Makkar et al. (2014). Ankers, P. (Ed.) State-of-the-art on use of insects as animal feed. Animal Feed Science and Technology, 197, 1-33.

Surendra et al. (2016). Bioconversion of organic wastes into biodiesel and animal feed via insect farming. Renewable Energy, 98, 197-202.

Gatlin III et al. (2007). Expanding the utilization of sustainable plant products in aquafeeds: a review. Aquaculture Research, 38(6), 551-579.

Spranghers et al. (2017). Nutritional composition of black soldier fly (Hermetia illucens) prepupae reared on different organic waste substrates. Journal of the Science of Food and Agriculture, 97(8), 2594-2600.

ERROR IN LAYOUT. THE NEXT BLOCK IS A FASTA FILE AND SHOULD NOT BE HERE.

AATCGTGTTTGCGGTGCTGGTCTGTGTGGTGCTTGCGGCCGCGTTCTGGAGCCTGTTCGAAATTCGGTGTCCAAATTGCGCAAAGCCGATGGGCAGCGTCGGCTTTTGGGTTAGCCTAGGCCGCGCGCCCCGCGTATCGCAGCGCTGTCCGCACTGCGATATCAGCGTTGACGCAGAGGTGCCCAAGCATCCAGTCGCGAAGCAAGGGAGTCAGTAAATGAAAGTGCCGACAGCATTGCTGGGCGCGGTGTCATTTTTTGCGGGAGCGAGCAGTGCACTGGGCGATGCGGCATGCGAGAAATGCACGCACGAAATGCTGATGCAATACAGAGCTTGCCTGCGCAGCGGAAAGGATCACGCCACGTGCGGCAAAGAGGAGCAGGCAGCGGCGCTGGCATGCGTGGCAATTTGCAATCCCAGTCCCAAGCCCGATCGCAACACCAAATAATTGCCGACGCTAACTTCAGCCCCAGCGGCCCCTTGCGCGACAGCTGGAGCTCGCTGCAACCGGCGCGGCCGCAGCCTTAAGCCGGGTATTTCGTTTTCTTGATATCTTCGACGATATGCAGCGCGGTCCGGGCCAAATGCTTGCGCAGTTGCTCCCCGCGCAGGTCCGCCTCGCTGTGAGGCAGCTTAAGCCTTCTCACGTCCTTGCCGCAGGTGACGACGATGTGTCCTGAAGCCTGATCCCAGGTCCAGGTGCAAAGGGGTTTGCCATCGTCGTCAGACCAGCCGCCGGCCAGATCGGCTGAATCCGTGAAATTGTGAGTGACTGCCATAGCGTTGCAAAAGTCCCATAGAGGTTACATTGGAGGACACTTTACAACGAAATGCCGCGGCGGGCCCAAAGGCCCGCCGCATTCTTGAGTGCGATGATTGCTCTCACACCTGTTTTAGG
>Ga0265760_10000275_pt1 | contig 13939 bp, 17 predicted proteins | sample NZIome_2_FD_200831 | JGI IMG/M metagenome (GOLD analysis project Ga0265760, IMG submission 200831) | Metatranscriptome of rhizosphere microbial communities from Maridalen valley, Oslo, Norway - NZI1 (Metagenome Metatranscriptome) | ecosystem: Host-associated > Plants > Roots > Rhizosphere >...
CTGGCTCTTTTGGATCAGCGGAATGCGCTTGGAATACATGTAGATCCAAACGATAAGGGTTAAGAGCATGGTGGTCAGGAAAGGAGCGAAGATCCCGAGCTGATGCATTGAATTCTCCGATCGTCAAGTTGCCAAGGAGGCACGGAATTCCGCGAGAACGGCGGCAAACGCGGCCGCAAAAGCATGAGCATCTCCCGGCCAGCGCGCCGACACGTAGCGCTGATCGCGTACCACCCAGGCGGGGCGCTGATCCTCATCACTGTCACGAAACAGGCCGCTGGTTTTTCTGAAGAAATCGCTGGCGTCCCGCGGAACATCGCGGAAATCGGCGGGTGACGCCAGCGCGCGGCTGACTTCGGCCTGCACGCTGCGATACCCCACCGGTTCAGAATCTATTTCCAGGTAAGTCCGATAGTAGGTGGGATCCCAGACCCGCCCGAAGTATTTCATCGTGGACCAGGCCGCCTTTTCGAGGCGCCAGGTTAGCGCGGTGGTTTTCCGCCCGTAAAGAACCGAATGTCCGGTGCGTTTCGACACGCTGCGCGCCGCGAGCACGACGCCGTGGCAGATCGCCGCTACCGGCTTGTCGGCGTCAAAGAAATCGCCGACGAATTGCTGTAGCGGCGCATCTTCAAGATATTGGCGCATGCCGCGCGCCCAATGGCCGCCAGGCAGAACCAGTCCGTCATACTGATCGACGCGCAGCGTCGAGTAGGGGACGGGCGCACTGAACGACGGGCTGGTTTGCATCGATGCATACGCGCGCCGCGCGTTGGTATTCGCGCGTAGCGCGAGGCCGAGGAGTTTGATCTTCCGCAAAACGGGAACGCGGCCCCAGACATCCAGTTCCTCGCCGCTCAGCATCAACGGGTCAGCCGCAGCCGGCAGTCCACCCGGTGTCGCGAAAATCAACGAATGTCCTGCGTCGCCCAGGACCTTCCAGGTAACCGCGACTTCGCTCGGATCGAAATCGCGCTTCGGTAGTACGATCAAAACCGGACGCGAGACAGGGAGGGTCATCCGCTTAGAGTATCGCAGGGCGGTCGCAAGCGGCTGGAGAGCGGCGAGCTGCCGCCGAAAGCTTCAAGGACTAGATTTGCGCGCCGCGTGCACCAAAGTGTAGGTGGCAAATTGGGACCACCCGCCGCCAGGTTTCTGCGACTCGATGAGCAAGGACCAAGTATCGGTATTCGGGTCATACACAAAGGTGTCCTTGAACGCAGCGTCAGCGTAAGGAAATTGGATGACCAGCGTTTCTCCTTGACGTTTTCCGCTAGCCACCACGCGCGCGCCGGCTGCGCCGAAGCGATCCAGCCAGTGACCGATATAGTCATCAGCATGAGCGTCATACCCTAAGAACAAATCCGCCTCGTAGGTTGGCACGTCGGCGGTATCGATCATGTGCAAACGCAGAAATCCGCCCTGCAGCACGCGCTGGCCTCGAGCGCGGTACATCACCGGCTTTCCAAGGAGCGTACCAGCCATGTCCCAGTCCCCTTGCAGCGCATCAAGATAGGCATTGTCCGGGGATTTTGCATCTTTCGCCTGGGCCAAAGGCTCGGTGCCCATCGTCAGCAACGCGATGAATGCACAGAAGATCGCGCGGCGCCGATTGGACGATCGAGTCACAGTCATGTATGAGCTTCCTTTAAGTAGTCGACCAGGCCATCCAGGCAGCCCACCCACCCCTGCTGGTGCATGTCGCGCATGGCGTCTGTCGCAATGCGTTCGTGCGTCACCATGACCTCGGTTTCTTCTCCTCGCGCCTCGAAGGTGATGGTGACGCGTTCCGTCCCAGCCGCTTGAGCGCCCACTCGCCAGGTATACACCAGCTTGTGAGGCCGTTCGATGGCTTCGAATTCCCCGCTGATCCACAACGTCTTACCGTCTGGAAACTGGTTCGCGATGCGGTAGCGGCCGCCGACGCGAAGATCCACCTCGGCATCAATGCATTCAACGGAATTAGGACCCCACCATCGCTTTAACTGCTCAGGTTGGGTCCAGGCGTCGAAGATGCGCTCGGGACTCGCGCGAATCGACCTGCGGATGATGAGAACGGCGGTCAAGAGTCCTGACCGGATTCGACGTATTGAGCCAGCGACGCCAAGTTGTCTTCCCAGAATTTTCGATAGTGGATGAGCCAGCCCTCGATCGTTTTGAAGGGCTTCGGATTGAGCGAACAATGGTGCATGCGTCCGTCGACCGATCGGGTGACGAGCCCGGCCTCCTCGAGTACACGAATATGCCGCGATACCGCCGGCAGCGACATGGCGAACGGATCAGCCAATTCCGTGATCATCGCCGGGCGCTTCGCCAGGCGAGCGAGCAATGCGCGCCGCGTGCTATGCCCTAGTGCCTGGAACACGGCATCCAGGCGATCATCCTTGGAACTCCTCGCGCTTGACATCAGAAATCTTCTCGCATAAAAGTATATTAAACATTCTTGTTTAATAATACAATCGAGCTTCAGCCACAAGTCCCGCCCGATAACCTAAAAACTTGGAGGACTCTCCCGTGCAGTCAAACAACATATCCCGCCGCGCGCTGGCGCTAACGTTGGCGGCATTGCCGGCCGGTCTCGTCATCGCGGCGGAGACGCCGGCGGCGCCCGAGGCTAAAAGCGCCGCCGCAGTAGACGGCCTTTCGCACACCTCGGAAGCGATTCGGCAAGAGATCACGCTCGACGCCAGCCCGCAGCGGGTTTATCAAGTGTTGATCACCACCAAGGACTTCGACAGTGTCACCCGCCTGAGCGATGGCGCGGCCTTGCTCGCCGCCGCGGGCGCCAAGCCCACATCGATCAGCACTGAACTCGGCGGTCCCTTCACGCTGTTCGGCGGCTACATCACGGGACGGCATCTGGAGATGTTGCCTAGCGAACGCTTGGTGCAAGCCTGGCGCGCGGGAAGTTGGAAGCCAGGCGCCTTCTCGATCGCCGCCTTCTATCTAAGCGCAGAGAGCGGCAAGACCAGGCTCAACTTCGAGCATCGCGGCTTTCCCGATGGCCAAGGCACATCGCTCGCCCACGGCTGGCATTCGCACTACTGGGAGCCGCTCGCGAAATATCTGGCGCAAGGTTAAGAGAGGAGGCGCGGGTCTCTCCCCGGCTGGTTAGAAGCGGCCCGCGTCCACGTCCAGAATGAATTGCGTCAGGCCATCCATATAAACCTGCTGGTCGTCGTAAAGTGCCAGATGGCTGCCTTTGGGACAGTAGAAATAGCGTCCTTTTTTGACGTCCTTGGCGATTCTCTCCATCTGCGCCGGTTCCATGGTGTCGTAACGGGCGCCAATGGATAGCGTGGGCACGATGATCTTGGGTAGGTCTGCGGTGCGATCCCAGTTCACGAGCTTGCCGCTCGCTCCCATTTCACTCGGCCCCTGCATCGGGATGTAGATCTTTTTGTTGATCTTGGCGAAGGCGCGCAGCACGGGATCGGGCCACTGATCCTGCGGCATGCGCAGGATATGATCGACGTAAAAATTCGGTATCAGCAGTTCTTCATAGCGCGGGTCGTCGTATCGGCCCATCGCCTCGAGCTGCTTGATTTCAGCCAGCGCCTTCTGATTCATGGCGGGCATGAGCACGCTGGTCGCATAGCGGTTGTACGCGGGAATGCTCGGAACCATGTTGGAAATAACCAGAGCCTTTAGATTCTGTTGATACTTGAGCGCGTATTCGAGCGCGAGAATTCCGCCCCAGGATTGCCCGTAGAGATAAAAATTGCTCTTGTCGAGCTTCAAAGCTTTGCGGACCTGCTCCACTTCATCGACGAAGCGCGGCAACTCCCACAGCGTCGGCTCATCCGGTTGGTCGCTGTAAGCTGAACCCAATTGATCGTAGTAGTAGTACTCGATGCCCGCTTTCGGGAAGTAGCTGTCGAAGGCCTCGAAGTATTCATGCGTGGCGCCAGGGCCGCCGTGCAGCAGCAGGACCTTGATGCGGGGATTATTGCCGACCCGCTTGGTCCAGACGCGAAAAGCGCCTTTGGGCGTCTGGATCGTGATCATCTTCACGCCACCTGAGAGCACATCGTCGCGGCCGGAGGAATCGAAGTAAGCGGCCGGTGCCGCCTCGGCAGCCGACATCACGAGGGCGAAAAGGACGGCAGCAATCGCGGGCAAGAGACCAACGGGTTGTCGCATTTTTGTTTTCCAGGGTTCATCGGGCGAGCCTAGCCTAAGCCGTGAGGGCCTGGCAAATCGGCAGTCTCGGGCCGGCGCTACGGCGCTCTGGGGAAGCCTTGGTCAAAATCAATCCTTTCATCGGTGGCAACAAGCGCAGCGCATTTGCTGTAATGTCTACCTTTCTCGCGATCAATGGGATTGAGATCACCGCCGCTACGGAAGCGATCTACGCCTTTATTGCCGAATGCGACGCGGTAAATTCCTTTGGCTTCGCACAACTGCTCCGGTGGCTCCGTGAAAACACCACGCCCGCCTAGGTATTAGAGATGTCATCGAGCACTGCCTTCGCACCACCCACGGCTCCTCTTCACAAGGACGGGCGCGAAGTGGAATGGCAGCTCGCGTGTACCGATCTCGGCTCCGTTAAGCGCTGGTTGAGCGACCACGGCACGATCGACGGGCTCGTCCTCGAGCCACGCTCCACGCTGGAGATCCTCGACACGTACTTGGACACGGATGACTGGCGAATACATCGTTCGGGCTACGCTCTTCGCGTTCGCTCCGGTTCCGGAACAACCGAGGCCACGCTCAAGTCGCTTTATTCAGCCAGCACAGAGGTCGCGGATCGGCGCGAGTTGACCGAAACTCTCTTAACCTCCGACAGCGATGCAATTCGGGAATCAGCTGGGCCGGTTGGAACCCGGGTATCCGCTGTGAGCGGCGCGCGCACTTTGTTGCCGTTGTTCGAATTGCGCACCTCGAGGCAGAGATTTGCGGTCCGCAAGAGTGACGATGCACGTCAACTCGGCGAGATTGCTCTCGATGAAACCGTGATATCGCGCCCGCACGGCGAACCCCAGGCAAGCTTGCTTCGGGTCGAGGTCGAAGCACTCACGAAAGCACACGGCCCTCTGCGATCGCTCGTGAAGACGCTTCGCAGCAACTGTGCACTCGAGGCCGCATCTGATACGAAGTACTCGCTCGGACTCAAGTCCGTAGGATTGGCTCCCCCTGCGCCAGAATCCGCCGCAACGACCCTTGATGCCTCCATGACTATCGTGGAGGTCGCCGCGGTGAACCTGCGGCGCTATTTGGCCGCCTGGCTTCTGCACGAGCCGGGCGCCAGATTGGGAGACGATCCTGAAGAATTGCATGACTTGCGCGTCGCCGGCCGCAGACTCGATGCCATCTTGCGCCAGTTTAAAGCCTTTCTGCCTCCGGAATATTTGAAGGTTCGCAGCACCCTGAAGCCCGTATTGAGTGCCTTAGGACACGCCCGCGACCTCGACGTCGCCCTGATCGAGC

Gasco, L., Henry, M., Piccolo, G., Marono, S., Gai, F., Renna, M., ... & Schiavone, A. (2016). Tenebrio molitor meal in diets for European sea bass (Dicentrarchus labrax L.) juveniles: Growth performance, whole body composition and in vivo apparent digestibility. Animal Feed Science and Technology, 220, 34-45.

Renna, M., Schiavone, A., Gai, F., Dabbou, S., Lussiana, C., Malfatto, V., ... & Gasco, L. (2017). Evaluation of the suitability of a partially defatted black soldier fly (Hermetia illucens L.) larvae meal as ingredient for rainbow trout (Oncorhynchus mykiss Walbaum) diets. Journal of Animal Science and Biotechnology, 8(1), 57.

Offiong, E. E., Ukpe, A. D., & Akwaowo, E. U. (2020). Comparative growth performance of African catfish (Clarias gariepinus) fingerlings fed diets containing varied levels of maggot meal. Aquaculture Research, 51(1), 134-143.